Musings from a marketer. Exploring how we tell stories online and off. Also a co-builder of CSMonitor.tumblr.com.
B17 Bomber. Beautiful old bird at Warbirds Over The Beach at the Military Aviation Museum (at Military Aviation Museum)
I went for a run this morning. While I was running, I thought of early race mornings, cold and clear. I didn’t run The Boston Marathon this year, but I will be running for Boston tonight along with runners across the country honoring the city and the victims of last week’s bombings. Here’s a few reasons why I run for Boston:
I remember a running friend in Seattle in 2006 pointing out that my goal marathon time of 3:45 was only five minutes slower than the BQ for my age group. At the time I was only training for my third marathon ever. Now I’m training for my 16th.
My loving family and husband have spent hours of their own mapping out cheering stations and chasing me around races. My favorite to date: my husband yelling down to me hundreds of feet below the Burrard bridge as I passed underneath it on mile 24 of the Vancouver Marathon.
My brother has run up Heartbreak Hill backwards teasing me while my husband videotaped me huffing along.
My five month-old son has already “run” a marathon, as I ran Boston 2012 two-months pregnant.
During a lot of runs, I throw my hands out like a gospel singer and give God so much thanks that I can do what I do so often.
I run for the friendships and the sisterhoods (you know who you are divas) that have been forged on the road training for races. You people know my pet peeves, my desires and my bowels better than any group might want to know.
I run for those who can’t run and those who run in their honor. The Team Hoyt, Team in Training, Wounded Warrior Project kind of folks. Your care and love for others is never in vain.
I run for those who can’t run because self-doubt sits on their chests like an 800-pound gorilla. If you need help disposing of a gorilla, give me a call and we’ll go for a run.
For two years Boston was not only a race to me, but also where I lived and trained. For all those who ran hills with me in Newton and Summit Ave in Brookline, thank you.
I run because I can’t wait to get back to Boston, to choke up as I hear the roar from Wellesley (it gets me EVERY time), as I pass the CITGO sign, as I pat a Marine running in full gear on the back, and as I make airplane arms rounding the corners at Hereford and Boylston to finish strong.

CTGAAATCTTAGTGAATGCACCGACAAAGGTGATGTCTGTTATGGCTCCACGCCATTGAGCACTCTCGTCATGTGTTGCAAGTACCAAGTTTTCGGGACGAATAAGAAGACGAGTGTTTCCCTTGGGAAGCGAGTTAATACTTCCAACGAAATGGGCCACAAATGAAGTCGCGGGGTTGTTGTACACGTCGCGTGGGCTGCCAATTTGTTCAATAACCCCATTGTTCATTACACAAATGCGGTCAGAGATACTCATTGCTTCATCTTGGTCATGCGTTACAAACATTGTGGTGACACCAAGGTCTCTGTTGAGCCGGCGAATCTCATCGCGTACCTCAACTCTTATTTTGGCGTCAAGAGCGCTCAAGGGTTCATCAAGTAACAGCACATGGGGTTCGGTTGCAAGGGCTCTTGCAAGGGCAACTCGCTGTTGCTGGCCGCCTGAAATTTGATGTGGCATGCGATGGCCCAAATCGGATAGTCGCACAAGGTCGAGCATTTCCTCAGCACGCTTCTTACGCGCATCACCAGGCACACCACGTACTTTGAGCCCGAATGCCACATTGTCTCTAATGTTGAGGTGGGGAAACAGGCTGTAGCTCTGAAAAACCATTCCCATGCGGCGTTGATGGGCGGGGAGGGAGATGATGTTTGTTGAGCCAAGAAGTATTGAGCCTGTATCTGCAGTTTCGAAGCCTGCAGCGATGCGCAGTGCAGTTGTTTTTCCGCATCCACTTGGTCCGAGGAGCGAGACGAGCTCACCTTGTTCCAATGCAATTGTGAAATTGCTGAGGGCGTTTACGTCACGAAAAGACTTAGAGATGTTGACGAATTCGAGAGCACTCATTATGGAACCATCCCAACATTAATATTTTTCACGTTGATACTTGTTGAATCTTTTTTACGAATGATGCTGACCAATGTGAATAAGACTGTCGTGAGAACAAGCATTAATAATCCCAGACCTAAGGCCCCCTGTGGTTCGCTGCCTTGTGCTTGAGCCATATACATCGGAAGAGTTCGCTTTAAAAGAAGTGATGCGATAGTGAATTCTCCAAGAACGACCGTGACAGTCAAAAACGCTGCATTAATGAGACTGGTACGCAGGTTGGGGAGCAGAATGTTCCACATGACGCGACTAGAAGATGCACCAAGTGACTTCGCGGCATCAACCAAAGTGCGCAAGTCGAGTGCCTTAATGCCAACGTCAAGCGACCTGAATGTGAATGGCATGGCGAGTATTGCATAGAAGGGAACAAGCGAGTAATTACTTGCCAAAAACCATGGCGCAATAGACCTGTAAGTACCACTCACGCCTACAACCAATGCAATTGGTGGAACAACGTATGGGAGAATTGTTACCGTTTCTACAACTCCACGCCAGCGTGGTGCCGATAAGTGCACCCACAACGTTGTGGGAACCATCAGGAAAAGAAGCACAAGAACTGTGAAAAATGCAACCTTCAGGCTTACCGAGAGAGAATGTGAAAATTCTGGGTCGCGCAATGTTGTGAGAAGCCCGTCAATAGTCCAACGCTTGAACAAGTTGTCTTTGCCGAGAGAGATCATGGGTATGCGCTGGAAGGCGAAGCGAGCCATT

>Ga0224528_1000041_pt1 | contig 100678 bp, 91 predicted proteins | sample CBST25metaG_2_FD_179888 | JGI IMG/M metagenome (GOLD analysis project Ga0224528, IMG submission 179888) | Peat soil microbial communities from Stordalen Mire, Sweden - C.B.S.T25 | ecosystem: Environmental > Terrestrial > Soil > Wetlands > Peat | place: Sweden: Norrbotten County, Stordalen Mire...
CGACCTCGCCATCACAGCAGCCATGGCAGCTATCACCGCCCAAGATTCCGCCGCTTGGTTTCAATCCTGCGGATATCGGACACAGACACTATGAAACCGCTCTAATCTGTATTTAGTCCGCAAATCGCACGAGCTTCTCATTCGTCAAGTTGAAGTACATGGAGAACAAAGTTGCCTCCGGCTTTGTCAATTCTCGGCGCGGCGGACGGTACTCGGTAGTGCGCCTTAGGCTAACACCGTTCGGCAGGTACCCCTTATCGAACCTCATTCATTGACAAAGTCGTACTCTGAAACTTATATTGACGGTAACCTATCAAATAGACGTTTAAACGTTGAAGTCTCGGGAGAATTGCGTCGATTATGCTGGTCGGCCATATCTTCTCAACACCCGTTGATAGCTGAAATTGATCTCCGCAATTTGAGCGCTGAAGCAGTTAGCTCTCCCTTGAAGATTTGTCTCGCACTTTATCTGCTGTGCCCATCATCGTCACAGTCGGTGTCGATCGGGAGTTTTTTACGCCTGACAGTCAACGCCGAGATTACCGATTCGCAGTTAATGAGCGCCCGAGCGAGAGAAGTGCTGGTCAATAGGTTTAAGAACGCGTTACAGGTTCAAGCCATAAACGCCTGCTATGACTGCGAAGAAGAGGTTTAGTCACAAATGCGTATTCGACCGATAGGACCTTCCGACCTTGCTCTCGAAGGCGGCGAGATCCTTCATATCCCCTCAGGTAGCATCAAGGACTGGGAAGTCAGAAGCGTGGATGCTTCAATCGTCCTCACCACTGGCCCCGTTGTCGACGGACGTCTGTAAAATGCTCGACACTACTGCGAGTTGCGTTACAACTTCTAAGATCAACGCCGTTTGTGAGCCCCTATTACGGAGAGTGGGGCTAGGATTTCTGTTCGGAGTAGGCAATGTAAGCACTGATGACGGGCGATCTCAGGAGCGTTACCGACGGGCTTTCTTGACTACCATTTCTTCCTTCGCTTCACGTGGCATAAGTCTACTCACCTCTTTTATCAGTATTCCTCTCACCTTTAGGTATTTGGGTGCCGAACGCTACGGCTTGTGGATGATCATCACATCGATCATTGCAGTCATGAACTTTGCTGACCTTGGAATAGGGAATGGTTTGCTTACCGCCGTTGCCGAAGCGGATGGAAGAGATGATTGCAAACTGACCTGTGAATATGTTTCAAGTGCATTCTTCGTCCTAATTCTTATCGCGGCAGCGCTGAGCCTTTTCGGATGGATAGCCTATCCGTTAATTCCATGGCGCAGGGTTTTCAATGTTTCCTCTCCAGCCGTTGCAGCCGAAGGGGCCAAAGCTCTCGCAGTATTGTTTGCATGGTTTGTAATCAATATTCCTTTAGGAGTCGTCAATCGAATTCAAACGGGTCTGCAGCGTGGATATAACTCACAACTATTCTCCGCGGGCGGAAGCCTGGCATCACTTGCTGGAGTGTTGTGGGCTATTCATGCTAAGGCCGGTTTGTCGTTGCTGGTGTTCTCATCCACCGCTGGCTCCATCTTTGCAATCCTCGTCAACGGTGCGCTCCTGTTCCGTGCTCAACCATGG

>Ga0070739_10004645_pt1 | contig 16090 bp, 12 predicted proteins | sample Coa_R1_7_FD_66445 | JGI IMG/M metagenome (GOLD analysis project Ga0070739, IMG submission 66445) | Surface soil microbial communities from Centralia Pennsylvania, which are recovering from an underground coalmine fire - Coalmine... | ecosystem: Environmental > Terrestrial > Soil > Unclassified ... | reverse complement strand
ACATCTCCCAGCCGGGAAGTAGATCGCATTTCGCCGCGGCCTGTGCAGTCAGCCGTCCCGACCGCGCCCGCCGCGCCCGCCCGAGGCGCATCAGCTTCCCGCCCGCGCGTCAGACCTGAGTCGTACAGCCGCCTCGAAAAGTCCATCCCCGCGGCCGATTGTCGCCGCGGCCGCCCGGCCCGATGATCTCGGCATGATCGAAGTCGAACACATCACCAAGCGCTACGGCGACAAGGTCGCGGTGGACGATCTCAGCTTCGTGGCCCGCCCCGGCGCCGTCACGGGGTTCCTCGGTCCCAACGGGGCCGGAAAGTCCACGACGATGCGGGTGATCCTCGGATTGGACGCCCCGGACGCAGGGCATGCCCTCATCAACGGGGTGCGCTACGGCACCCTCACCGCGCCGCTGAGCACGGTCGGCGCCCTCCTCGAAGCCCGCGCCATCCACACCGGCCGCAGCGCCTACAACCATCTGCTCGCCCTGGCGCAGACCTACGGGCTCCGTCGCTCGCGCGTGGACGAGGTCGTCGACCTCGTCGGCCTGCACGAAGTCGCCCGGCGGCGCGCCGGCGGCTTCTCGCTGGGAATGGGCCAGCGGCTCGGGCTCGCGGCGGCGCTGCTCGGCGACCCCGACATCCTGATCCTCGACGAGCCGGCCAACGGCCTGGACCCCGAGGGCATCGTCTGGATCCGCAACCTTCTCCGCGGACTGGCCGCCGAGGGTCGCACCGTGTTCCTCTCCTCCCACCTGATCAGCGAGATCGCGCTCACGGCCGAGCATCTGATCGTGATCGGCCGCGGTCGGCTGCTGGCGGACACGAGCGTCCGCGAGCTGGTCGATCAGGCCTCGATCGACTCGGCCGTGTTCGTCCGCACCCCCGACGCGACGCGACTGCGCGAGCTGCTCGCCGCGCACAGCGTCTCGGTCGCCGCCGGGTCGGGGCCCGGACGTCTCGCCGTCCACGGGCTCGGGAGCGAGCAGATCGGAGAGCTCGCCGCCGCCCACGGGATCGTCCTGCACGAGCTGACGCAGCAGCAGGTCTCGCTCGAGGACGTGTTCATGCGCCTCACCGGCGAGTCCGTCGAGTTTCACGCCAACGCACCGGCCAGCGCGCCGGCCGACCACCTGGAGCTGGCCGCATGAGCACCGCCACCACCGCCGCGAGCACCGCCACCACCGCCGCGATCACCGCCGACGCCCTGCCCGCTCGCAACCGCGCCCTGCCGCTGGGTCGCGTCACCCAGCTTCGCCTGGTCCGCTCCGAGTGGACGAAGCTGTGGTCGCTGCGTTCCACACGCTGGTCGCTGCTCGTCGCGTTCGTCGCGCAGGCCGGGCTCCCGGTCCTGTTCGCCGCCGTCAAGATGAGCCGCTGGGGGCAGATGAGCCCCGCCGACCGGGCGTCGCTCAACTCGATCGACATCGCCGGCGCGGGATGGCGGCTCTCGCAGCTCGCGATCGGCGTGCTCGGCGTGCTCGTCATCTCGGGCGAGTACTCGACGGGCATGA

With the introduction of Facebook’s new Graph Search feature, announced yesterday, it’s become more clear that explorers, in person and on the Web, fall into two camps. The self discoverers who go out, dig around, document what they have found; and the sourced discoverers, who research what their broader friend base and the public have to say about their experiences. While there are crossovers between camps, usually people fall into one or the other. Where do you place yourself? And what networks do you use to either share your discoveries or source new ones? What are your discovery habits?
Over the last year and a half, I’ve been lucky enough to learn from Jay Rosen, a journalism professor at NYU and director of the Studio 20 program that I was a part of. He always seems to be on top of who’s who and what’s what in journalism on an hourly basis.
For my third semester project, I’ve been spearheading a digital journalism tutorial section for Future Journalism Project in our upcoming website.
I sat down with Jay Rosen and documented the way he consumes the news and the tools he uses to connect with his readers.
Jay Rosen Online:
Resources mentioned in the Screencast:
- The Atlantic wire
- The NY times - media & advertising section of the business section
- Greg Sargent
- Eric wemple
We’d also love to hear about what tools you use as a part of your news diet. More info on the launch of our new site will be revealed soon. Stay tuned and enjoy the video! — Chao Li @cli6cli6
This screencast was made with Telestream’s Screenflow.
Made with Paper